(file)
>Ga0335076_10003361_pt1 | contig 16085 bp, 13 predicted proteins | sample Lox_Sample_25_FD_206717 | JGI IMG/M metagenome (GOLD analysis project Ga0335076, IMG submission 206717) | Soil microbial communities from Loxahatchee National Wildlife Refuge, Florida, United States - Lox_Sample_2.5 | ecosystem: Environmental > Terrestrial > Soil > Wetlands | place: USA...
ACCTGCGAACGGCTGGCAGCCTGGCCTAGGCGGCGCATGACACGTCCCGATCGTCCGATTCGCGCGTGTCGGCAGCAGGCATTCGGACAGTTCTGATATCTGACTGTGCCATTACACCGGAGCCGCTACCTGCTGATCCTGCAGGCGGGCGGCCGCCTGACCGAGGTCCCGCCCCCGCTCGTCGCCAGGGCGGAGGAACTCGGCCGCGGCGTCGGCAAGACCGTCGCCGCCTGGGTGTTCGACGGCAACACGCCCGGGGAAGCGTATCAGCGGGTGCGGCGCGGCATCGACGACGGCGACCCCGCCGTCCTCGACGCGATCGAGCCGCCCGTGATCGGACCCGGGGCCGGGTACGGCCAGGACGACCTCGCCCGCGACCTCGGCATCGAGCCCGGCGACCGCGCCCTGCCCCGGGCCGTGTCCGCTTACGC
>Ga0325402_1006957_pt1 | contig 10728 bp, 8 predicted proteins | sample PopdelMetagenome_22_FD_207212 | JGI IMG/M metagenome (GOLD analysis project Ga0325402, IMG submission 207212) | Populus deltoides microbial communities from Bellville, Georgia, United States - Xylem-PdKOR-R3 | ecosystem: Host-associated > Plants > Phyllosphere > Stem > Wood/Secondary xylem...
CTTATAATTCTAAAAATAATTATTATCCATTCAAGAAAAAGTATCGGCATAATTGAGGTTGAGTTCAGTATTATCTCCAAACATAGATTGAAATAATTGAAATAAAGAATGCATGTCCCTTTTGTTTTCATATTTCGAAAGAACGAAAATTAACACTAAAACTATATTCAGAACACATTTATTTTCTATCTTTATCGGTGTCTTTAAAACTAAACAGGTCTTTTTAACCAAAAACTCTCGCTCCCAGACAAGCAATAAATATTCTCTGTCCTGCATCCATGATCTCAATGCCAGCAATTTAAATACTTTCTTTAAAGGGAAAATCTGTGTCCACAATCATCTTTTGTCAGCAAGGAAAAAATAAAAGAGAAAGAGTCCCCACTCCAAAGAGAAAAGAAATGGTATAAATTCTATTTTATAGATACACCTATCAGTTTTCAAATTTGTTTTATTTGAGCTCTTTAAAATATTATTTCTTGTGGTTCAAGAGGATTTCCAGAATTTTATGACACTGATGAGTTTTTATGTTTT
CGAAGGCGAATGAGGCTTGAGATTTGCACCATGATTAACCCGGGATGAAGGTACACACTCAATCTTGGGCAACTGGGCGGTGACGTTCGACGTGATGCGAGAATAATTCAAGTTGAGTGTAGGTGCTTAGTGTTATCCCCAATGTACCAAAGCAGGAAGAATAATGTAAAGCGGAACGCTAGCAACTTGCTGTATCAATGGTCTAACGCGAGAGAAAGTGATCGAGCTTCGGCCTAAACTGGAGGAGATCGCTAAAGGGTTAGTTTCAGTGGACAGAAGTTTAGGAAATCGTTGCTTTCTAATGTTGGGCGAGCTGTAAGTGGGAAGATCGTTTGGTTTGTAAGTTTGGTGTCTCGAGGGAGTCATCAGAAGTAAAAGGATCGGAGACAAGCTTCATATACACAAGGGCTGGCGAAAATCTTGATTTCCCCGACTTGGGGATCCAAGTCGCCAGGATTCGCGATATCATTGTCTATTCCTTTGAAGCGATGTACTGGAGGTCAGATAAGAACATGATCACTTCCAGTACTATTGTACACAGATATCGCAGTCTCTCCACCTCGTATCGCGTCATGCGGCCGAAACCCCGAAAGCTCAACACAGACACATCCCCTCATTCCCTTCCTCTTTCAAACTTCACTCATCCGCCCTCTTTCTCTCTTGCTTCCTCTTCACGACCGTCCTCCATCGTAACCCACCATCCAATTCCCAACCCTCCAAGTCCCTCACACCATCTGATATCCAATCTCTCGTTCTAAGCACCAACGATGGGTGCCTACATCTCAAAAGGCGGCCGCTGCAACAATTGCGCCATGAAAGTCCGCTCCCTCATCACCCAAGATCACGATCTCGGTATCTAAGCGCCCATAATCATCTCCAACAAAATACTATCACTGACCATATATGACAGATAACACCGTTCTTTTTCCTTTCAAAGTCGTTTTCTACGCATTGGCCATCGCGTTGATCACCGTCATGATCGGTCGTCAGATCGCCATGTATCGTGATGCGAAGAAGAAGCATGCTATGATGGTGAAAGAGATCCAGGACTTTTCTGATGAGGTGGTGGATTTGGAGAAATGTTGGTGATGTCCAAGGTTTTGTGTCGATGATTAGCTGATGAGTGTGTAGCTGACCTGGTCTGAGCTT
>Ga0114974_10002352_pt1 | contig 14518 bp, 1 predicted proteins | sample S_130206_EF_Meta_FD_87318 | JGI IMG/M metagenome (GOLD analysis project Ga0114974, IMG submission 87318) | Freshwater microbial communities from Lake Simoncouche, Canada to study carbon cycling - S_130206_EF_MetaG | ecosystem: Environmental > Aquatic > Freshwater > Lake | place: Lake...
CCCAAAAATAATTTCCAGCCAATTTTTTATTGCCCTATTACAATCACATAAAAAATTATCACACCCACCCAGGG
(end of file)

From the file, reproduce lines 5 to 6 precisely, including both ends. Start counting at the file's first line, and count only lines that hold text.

CGAAGGCGAATGAGGCTTGAGATTTGCACCATGATTAACCCGGGATGAAGGTACACACTCAATCTTGGGCAACTGGGCGGTGACGTTCGACGTGATGCGAGAATAATTCAAGTTGAGTGTAGGTGCTTAGTGTTATCCCCAATGTACCAAAGCAGGAAGAATAATGTAAAGCGGAACGCTAGCAACTTGCTGTATCAATGGTCTAACGCGAGAGAAAGTGATCGAGCTTCGGCCTAAACTGGAGGAGATCGCTAAAGGGTTAGTTTCAGTGGACAGAAGTTTAGGAAATCGTTGCTTTCTAATGTTGGGCGAGCTGTAAGTGGGAAGATCGTTTGGTTTGTAAGTTTGGTGTCTCGAGGGAGTCATCAGAAGTAAAAGGATCGGAGACAAGCTTCATATACACAAGGGCTGGCGAAAATCTTGATTTCCCCGACTTGGGGATCCAAGTCGCCAGGATTCGCGATATCATTGTCTATTCCTTTGAAGCGATGTACTGGAGGTCAGATAAGAACATGATCACTTCCAGTACTATTGTACACAGATATCGCAGTCTCTCCACCTCGTATCGCGTCATGCGGCCGAAACCCCGAAAGCTCAACACAGACACATCCCCTCATTCCCTTCCTCTTTCAAACTTCACTCATCCGCCCTCTTTCTCTCTTGCTTCCTCTTCACGACCGTCCTCCATCGTAACCCACCATCCAATTCCCAACCCTCCAAGTCCCTCACACCATCTGATATCCAATCTCTCGTTCTAAGCACCAACGATGGGTGCCTACATCTCAAAAGGCGGCCGCTGCAACAATTGCGCCATGAAAGTCCGCTCCCTCATCACCCAAGATCACGATCTCGGTATCTAAGCGCCCATAATCATCTCCAACAAAATACTATCACTGACCATATATGACAGATAACACCGTTCTTTTTCCTTTCAAAGTCGTTTTCTACGCATTGGCCATCGCGTTGATCACCGTCATGATCGGTCGTCAGATCGCCATGTATCGTGATGCGAAGAAGAAGCATGCTATGATGGTGAAAGAGATCCAGGACTTTTCTGATGAGGTGGTGGATTTGGAGAAATGTTGGTGATGTCCAAGGTTTTGTGTCGATGATTAGCTGATGAGTGTGTAGCTGACCTGGTCTGAGCTT
>Ga0114974_10002352_pt1 | contig 14518 bp, 1 predicted proteins | sample S_130206_EF_Meta_FD_87318 | JGI IMG/M metagenome (GOLD analysis project Ga0114974, IMG submission 87318) | Freshwater microbial communities from Lake Simoncouche, Canada to study carbon cycling - S_130206_EF_MetaG | ecosystem: Environmental > Aquatic > Freshwater > Lake | place: Lake...